|Publication number||US4734205 A|
|Application number||US 06/905,073|
|Publication date||29 Mar 1988|
|Filing date||8 Sep 1986|
|Priority date||8 Sep 1986|
|Publication number||06905073, 905073, US 4734205 A, US 4734205A, US-A-4734205, US4734205 A, US4734205A|
|Inventors||Donald F. Jacques, Jan Bock|
|Original Assignee||Exxon Research And Engineering Company|
|Export Citation||BiBTeX, EndNote, RefMan|
|Patent Citations (17), Referenced by (39), Classifications (11), Legal Events (5)|
|External Links: USPTO, USPTO Assignment, Espacenet|
1. Field of the Invention
The present invention teaches an improved process for clean-up of waste waters containing organic contaminants. In addition, the process is useful for breaking or resolving oil-in-water emulsions, such as those produced during oil recovery operations. Both the extent of clean-up based on residual oil left in the waste water and the efficiency of clean-up based on the treat rate of additive have been found to be significantly improved using the novel process of this invention. The novel process involves the use of a low level of a water dispersible terpolymer consisting of (meth)acrylamideacrylic acid or its salts, and (meth)alkylacrylamide or alkyl(meth)acrylate, or copolymers consisting of acrylamide-alkyl(meth)acrylamide or alkyl(meth)acrylate, alone or in combination with a cationic species used to control the charge, usually negative charge reduction to near neutral, of the oil or organic contaminant droplets in the emulsion being treated. These polymers are effective for the clean-up of waste waters containing organic contaminants and for breaking of oil-in-water produced emulsions.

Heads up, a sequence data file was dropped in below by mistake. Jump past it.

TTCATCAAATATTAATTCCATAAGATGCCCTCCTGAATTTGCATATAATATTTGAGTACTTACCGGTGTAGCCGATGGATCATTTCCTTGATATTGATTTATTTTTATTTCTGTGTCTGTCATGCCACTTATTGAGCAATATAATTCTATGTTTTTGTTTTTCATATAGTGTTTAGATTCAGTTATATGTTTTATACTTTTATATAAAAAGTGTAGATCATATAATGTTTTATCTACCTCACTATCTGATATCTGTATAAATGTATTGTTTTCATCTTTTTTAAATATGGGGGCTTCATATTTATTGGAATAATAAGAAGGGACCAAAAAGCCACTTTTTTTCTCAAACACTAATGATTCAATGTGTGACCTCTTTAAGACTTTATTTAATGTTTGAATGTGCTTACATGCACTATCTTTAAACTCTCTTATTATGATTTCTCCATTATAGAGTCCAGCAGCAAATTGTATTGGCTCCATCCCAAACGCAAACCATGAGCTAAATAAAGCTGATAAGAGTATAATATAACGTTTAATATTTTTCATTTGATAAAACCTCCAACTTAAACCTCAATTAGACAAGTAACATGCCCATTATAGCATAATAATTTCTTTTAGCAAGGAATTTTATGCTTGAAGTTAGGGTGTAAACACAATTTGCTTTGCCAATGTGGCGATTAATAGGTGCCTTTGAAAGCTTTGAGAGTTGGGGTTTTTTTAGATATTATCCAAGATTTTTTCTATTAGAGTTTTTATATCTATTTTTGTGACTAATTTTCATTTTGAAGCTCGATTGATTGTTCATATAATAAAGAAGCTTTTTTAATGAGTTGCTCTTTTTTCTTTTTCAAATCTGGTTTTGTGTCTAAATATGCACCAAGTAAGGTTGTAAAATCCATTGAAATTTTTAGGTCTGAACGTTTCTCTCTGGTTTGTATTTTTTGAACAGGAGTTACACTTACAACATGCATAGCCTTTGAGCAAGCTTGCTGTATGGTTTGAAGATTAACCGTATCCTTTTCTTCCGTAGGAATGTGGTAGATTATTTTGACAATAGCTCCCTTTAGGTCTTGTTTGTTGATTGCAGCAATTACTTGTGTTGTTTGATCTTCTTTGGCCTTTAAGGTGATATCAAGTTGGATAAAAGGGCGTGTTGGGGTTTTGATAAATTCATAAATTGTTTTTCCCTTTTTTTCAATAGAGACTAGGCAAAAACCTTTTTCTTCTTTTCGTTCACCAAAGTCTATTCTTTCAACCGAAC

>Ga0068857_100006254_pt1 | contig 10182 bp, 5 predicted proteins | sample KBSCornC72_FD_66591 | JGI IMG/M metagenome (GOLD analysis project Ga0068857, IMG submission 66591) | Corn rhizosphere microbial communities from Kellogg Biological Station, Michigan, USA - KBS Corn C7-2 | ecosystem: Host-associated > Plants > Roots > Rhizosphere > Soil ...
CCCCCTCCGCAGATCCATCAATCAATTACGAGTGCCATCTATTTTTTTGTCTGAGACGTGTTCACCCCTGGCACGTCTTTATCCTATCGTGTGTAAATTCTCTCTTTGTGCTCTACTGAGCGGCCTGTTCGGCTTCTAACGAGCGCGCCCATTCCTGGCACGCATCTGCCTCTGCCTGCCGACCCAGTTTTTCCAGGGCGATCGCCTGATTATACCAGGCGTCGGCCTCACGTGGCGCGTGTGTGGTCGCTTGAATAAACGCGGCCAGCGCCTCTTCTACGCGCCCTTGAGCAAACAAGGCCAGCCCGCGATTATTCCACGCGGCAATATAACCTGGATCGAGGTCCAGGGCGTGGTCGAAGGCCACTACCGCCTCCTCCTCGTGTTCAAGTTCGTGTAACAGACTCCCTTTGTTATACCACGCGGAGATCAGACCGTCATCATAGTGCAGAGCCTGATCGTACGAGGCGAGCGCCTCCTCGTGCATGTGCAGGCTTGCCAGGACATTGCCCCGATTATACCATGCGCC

2. Description of the Prior Art
The production of waste water clean enough for safe disposal continues to be a problem, especially when oil is emulsified in the primary waste water. In oil production, especially where high levels of water flooding or steam flooding are being practiced, oil-in-water emulsions are generated. These water continuous emulsions are generally referred to as reverse emulsions since the more common oil field-produced fluid is a water-in-oil emulsion. Reverse emulsions are difficult to break and generally result in large volumes of oil contaminated waste water. This must be treated for removal of oil and solids before disposal by either release to surface streams, injection or use as boiler water make-up for steam generation. Other oil-in-water emulsions of concern in the waste water treating area are those produced as a result of steel mill and metal working operations, food processing, refinery and chemical plant operation, cooling water blow-down, bitumen extraction from tar sands and shale oil operations, rain water run-off and a host of others. These emulsions all have in common the fact that the oil or organic phase is insoluble in the water continuous phase. The amount of oil dispersed in these water continuous emulsions varies from a few to several hundred parts per million in waste waters to several percent (5 to 25% or more) in fluids right out of the wellhead.